Thursday, May 16, 2013

Seattle City Council Considers New Zoning Laws for Marijuana Operations

Members of the Seattle city council have recently proposed a string of zoning ordinance changes that would hopefully lay the groundwork for how commercial marijuana operations will work in the future. While the city council sees these zoning proposals as positive progress, pot advocates warn that the plan could hurt the economy and send jobs outside of Seattle.

Marijuana lobbyist Phillip Dawdy warns that the city council needs to leave more than 10,000 square feet or people will just go outside of Seattle. This would lead to a loss of hundreds of jobs and the tax revenue that follows.

Seattle city council members want to restrict the pot industry from encroaching on the city's historic districts off limits to the pot industry. In addition, they want to keep a 1,000 foot buffer between pot stores and schools, parks, neighborhoods, libraries, and daycare centers.

Pot advocates believe, however, that the city council shouldn't be wasting their time rewriting zoning laws. Instead, they hoped that the city's leaders would be reaching out to the federal government who continues to threaten medical marijuana businesses in Seattle.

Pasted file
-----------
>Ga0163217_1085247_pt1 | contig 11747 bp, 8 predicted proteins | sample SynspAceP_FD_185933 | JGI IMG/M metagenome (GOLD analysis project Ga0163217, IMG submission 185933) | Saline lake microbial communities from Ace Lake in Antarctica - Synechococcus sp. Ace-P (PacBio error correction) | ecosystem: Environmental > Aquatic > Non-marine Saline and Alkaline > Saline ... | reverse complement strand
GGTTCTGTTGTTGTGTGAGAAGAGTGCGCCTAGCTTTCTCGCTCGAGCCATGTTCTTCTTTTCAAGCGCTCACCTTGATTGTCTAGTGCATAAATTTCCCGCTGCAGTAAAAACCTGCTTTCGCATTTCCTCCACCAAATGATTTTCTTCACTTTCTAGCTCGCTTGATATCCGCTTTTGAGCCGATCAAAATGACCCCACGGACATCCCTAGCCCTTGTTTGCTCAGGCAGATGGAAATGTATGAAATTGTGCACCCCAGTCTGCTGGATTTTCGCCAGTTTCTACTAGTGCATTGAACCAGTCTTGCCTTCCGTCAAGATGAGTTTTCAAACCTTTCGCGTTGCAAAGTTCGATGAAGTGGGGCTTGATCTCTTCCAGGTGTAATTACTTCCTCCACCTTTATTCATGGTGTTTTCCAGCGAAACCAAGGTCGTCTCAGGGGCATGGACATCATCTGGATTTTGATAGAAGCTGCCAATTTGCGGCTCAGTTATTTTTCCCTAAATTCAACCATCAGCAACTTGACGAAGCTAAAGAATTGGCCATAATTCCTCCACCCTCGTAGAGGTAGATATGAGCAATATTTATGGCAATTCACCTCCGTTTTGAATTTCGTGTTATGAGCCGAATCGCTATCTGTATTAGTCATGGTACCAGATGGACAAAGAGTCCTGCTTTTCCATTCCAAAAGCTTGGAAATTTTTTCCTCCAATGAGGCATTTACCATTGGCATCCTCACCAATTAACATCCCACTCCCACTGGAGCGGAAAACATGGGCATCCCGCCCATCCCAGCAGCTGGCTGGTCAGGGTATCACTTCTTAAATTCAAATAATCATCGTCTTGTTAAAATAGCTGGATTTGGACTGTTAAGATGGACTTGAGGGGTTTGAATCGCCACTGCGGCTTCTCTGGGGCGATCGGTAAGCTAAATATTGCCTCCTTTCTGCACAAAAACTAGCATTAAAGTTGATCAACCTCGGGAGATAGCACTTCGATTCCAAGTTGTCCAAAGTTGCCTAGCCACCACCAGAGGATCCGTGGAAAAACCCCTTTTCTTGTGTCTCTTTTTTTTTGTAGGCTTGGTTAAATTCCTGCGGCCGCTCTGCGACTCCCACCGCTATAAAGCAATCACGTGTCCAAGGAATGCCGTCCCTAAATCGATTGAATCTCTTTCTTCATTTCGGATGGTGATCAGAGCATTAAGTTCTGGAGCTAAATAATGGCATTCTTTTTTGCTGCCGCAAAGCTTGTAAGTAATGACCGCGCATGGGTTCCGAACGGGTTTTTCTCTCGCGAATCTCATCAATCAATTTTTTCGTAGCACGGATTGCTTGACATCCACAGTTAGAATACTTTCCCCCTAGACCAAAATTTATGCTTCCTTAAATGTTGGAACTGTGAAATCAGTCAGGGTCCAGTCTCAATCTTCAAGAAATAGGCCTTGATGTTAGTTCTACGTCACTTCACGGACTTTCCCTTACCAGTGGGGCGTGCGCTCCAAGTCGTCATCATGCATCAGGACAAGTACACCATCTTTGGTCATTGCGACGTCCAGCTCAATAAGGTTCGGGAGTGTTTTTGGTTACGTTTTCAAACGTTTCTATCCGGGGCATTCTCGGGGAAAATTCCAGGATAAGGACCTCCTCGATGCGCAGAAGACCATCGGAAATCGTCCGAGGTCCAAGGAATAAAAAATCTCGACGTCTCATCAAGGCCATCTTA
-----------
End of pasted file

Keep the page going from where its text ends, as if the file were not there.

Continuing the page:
"Informing them that Seattle citizens are tired of these ridiculous laws, and as a city council, you don't want to see legal businesses within the city of Seattle to be underneath threat by the federal government."
                             --Jared Smith, the Responsible Marijuana Project

Sunday, May 12, 2013

Federal Crackdown on Seattle Dispensaries Signals Return of War on Marijuana

The Drug Enforcement Administration has ordered 11 Seattle medical marijuana dispensaries to close their doors and cease operations within 30 days. Even though November's voter approved Initiative 502 legalized marijuana for adults over the age of 21 throughout the State of Washington, the 11 dispensaries received DEA letters because the distribution of marijuana is still illegal under federal law. The letter informed dispensary owners that they had 30 days to cease operations or their properties may be legally seized under federal drug trafficking laws.

At the present moment, it remains unclear why these particular dispensaries were singled out because all owners are fully compliant with state and local laws. One thing is certain, however, these letters signal a return of the war on marijuana.

“These letters suggest that if my clients remain in business, they could lose their companies, their homes, their cars, basically every piece of property that the Feds consider an asset.
---Seattle criminal defense attorney Kurt Boehl

These letters are strikingly similar to letters that were mailed last summer to more than 2 dozen dispensaries in the Seattle community. Last summer's letters referenced federal drug sentencing laws that prohibit the sales of marijuana within 1,000 feet of a school, park, or other type of sensitive location. Yet, neither Washington nor Seattle prohibits dispensaries from operating within 1,000 feet of a school or park and there is currently no federal law governing medical marijuana dispensaries and their proximity to schools.